One of the country’s most prominent ultra-Orthodox rabbis has condemned vaccines as a “hoax” in an interview with a local Jewish newspaper.
“I see vaccinations as the problem,” Rabbi Shmuel Kamenetzky told the Baltimore Jewish Times in a story published in late August. “It’s a hoax. Even the Salk [polio] vaccine is a hoax. It’s just big business.”
Kamenetzky argued that schools should not exclude unvaccinated students, as they currently do under public health laws. He also claimed that school janitors would be spreading disease if vaccines worked. “They are mostly Mexican and are unvaccinated,” the rabbi said. “If there was a problem, the children would already have gotten sick.”
Kamenetzky is dean of the Talmudical Yeshiva of Philadelphia and a member of the rabbinical board that guides Agudath Israel of America, the leading ultra-Orthodox umbrella organization. He spoke at the umbrella group’s annual gala in May. His wife, Temi Kamenetzky, gives lectures opposing vaccines.
Other prominent opponents of childhood vaccinations include former Playboy Playmate and talk show host Jenny McCarthy and Alicia Silvertsone, star of the 1995 film “Clueless.” The Centers for Disease Control says there is no link between vaccines and the development of autism, one common fear.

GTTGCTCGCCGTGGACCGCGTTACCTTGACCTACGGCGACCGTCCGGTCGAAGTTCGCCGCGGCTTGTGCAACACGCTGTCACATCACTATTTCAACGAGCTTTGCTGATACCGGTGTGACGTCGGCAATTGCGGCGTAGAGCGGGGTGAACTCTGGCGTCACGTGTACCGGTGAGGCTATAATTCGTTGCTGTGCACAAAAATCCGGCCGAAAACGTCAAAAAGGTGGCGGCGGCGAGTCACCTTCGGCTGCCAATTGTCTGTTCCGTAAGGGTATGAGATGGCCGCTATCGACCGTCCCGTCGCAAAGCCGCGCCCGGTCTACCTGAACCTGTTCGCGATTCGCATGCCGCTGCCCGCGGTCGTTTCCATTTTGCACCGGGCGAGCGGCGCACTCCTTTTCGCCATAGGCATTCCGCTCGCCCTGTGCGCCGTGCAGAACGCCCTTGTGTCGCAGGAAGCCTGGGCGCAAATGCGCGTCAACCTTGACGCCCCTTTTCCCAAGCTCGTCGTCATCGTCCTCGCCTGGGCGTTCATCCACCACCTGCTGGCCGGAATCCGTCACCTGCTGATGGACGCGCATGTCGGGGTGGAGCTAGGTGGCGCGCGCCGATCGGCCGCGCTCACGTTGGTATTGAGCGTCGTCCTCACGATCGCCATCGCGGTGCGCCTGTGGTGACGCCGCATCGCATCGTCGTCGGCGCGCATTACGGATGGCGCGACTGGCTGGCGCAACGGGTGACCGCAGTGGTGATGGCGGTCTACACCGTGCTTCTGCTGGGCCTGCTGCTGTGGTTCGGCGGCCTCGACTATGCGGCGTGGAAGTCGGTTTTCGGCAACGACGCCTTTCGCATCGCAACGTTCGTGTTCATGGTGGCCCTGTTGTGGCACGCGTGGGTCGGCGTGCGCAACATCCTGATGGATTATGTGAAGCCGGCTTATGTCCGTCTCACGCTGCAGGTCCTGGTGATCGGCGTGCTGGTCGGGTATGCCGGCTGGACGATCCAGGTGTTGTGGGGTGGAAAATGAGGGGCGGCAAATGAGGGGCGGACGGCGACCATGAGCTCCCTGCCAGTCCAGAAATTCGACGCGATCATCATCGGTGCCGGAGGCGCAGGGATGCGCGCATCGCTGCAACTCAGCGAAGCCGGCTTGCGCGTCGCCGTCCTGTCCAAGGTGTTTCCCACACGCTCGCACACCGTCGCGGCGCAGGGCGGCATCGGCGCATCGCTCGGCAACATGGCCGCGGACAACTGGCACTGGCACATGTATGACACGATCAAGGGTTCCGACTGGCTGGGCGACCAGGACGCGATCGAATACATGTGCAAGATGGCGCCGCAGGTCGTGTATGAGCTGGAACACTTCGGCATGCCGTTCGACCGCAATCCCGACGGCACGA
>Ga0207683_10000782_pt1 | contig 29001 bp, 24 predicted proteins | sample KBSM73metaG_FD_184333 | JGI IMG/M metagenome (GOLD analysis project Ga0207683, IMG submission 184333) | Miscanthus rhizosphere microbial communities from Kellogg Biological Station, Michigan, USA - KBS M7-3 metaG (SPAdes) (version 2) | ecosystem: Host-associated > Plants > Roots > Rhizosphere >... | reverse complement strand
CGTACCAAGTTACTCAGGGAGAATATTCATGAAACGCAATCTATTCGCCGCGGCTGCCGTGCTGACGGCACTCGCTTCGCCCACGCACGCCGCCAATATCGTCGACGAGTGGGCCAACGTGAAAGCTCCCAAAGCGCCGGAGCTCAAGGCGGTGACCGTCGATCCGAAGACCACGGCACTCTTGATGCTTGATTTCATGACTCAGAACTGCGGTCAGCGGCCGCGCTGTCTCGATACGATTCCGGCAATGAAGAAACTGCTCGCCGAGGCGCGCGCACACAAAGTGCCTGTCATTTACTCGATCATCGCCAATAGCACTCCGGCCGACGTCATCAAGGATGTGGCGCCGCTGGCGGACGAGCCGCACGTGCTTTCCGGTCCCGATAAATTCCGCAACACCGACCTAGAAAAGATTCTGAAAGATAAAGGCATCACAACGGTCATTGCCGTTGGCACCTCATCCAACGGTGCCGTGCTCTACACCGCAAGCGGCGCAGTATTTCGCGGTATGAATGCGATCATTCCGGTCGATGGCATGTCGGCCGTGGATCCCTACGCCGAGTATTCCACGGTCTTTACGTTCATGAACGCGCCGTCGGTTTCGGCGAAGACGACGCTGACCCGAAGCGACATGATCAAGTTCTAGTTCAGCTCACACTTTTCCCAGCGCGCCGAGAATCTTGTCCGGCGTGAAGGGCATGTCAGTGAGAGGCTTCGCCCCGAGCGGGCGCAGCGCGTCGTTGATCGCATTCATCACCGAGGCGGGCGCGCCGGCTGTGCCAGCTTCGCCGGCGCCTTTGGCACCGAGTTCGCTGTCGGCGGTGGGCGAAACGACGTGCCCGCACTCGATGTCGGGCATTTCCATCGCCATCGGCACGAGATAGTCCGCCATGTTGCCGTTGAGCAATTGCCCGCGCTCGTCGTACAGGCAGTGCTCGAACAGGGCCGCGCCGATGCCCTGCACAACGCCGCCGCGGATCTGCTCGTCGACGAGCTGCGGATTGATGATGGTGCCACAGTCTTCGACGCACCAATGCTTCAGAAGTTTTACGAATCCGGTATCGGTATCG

While Kamenetzky’s opposition to vaccinations does not appear to be widespread among the ultra-Orthodox, he’s also not alone.
“It’s a matter of some contention, but that’s true of the broader society as well,” said Rabbi Dovid Zwiebel, executive director of Agudath Israel. “There is a small, but not insignificant, part of the populace that is persuaded that vaccination can be a dangerous thing… Some rabbis may be part of that population also.”
Zwiebel’s group has not taken a position on vaccines.
A 2013 measles outbreak that sickened dozens in ultra-Orthodox Jewish communities in Boro Park and Williamsburg was caused, in part, by ultra-Orthodox parents who had refused to vaccinate their children, according to an alert issued by the New York City Department of Health and Mental Hygiene.
Rabbi Moshe Tendler, a senior faculty member at Yeshiva University’s rabbinical school and an expert on bioethics, said that some rabbinic sources argue that rabbis should not make medical decisions. “This is an area in which medicine has made such tremendous progress for the benefit of humanity,” Tendler said. “I believe that there may very well be rabbis who agree with Kamenetsky, but they are not speaking under their authority as rabbis, they are speaking simply as uninformed laymen. “I’m hoping that Rabbi Kamenetsky was misquoted,” Tendler said.
Josh Nathan-Kazis is a staff writer for the Forward. He covers charities and politics, and writes investigations and longform.